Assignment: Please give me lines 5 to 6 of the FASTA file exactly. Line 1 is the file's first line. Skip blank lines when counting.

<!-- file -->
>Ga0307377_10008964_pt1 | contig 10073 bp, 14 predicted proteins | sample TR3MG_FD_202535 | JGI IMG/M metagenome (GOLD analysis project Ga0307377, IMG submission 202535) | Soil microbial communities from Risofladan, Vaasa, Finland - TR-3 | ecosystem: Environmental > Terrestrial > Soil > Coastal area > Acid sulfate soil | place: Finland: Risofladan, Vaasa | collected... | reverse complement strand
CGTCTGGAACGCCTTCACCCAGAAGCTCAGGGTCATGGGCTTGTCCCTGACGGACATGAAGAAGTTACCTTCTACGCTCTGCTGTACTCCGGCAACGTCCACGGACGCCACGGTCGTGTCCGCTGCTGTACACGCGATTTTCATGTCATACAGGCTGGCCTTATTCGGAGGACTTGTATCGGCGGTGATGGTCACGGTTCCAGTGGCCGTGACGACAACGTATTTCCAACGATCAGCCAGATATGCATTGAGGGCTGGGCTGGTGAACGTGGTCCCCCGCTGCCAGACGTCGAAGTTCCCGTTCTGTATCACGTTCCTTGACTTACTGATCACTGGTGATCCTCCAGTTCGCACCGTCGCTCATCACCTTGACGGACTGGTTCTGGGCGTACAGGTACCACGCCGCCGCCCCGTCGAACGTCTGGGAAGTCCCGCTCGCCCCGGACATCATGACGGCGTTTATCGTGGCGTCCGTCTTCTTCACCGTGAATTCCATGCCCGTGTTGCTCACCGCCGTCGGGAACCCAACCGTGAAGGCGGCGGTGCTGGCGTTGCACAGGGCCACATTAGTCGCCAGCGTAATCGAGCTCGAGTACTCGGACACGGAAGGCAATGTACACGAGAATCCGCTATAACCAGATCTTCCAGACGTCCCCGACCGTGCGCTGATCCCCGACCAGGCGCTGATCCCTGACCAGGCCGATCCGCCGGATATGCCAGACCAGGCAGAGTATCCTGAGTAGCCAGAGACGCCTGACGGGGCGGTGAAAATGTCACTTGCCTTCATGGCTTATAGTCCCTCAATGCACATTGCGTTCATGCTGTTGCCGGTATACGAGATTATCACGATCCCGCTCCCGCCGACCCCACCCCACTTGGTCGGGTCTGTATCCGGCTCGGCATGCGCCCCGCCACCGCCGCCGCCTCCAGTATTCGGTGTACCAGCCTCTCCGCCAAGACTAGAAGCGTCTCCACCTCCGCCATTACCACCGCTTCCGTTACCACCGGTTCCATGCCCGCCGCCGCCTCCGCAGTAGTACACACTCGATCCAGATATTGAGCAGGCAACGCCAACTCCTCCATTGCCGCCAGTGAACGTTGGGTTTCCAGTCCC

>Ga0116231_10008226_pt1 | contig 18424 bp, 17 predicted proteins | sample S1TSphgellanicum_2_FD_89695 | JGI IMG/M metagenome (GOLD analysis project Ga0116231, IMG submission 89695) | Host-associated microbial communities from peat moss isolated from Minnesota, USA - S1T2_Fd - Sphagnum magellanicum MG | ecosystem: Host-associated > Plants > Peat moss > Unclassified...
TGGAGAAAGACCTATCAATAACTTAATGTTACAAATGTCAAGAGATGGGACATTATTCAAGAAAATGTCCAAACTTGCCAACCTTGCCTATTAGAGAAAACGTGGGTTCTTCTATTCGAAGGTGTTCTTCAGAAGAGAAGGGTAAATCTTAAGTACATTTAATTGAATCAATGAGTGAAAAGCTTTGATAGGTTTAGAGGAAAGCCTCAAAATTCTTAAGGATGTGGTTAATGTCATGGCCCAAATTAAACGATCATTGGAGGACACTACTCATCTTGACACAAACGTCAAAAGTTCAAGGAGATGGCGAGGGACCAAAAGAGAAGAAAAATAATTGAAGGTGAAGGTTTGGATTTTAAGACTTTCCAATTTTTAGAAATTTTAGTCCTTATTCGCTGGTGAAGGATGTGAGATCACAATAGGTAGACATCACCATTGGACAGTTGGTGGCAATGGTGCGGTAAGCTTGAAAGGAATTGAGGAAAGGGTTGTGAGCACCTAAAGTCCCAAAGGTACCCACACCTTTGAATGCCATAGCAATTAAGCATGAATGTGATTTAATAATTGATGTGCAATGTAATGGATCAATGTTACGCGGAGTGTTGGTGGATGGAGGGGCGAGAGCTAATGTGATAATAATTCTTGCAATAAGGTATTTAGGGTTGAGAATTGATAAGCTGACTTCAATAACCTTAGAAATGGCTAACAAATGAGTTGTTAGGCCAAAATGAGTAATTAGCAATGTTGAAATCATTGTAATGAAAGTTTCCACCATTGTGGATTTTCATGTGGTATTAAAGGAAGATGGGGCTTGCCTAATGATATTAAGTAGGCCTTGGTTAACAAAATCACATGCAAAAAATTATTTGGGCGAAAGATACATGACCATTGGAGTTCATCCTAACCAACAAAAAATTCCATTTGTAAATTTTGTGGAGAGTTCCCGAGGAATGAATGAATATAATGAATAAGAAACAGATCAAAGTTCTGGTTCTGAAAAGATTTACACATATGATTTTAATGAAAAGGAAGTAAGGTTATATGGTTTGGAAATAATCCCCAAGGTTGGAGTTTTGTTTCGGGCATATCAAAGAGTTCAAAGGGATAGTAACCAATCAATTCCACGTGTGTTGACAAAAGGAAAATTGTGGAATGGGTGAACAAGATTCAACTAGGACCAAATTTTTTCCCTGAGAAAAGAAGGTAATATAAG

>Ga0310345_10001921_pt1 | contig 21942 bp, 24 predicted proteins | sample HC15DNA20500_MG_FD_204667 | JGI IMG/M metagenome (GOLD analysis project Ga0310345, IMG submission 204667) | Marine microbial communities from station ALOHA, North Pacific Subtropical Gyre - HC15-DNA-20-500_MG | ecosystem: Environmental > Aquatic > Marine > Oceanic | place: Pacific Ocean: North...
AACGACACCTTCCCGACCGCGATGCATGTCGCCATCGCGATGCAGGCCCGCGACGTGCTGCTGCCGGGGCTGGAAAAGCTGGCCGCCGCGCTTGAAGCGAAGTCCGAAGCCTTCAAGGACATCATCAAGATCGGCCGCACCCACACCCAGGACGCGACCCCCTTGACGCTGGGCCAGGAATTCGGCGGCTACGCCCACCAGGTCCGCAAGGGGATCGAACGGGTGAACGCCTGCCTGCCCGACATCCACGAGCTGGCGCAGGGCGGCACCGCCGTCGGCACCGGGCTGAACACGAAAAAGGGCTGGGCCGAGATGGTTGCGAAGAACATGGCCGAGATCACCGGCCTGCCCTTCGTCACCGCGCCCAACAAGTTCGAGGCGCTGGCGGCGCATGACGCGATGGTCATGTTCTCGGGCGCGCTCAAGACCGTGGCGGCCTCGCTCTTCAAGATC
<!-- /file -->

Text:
>Ga0310345_10001921_pt1 | contig 21942 bp, 24 predicted proteins | sample HC15DNA20500_MG_FD_204667 | JGI IMG/M metagenome (GOLD analysis project Ga0310345, IMG submission 204667) | Marine microbial communities from station ALOHA, North Pacific Subtropical Gyre - HC15-DNA-20-500_MG | ecosystem: Environmental > Aquatic > Marine > Oceanic | place: Pacific Ocean: North...
AACGACACCTTCCCGACCGCGATGCATGTCGCCATCGCGATGCAGGCCCGCGACGTGCTGCTGCCGGGGCTGGAAAAGCTGGCCGCCGCGCTTGAAGCGAAGTCCGAAGCCTTCAAGGACATCATCAAGATCGGCCGCACCCACACCCAGGACGCGACCCCCTTGACGCTGGGCCAGGAATTCGGCGGCTACGCCCACCAGGTCCGCAAGGGGATCGAACGGGTGAACGCCTGCCTGCCCGACATCCACGAGCTGGCGCAGGGCGGCACCGCCGTCGGCACCGGGCTGAACACGAAAAAGGGCTGGGCCGAGATGGTTGCGAAGAACATGGCCGAGATCACCGGCCTGCCCTTCGTCACCGCGCCCAACAAGTTCGAGGCGCTGGCGGCGCATGACGCGATGGTCATGTTCTCGGGCGCGCTCAAGACCGTGGCGGCCTCGCTCTTCAAGATC